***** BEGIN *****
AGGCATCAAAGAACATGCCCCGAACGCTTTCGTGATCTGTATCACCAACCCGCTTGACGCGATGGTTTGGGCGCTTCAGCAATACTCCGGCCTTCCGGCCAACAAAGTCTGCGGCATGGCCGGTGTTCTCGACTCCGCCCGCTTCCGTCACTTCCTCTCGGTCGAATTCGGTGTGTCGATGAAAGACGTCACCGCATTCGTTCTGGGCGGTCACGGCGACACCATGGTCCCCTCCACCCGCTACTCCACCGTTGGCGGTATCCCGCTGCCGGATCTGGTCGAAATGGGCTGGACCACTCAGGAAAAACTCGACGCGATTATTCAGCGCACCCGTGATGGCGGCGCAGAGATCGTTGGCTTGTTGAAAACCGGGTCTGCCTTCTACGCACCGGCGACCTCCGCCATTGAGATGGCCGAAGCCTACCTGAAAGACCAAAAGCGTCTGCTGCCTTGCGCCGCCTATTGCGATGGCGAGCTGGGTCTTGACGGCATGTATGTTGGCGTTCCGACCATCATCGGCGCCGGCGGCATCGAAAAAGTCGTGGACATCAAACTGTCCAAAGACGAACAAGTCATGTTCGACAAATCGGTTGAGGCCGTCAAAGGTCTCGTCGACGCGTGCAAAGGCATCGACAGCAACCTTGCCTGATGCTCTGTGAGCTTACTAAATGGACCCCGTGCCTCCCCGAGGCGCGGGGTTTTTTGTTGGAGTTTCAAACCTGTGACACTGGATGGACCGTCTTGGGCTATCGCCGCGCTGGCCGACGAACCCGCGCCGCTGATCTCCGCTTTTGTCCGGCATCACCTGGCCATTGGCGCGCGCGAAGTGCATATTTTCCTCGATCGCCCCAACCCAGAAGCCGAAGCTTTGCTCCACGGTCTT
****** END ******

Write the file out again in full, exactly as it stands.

AGGCATCAAAGAACATGCCCCGAACGCTTTCGTGATCTGTATCACCAACCCGCTTGACGCGATGGTTTGGGCGCTTCAGCAATACTCCGGCCTTCCGGCCAACAAAGTCTGCGGCATGGCCGGTGTTCTCGACTCCGCCCGCTTCCGTCACTTCCTCTCGGTCGAATTCGGTGTGTCGATGAAAGACGTCACCGCATTCGTTCTGGGCGGTCACGGCGACACCATGGTCCCCTCCACCCGCTACTCCACCGTTGGCGGTATCCCGCTGCCGGATCTGGTCGAAATGGGCTGGACCACTCAGGAAAAACTCGACGCGATTATTCAGCGCACCCGTGATGGCGGCGCAGAGATCGTTGGCTTGTTGAAAACCGGGTCTGCCTTCTACGCACCGGCGACCTCCGCCATTGAGATGGCCGAAGCCTACCTGAAAGACCAAAAGCGTCTGCTGCCTTGCGCCGCCTATTGCGATGGCGAGCTGGGTCTTGACGGCATGTATGTTGGCGTTCCGACCATCATCGGCGCCGGCGGCATCGAAAAAGTCGTGGACATCAAACTGTCCAAAGACGAACAAGTCATGTTCGACAAATCGGTTGAGGCCGTCAAAGGTCTCGTCGACGCGTGCAAAGGCATCGACAGCAACCTTGCCTGATGCTCTGTGAGCTTACTAAATGGACCCCGTGCCTCCCCGAGGCGCGGGGTTTTTTGTTGGAGTTTCAAACCTGTGACACTGGATGGACCGTCTTGGGCTATCGCCGCGCTGGCCGACGAACCCGCGCCGCTGATCTCCGCTTTTGTCCGGCATCACCTGGCCATTGGCGCGCGCGAAGTGCATATTTTCCTCGATCGCCCCAACCCAGAAGCCGAAGCTTTGCTCCACGGTCTT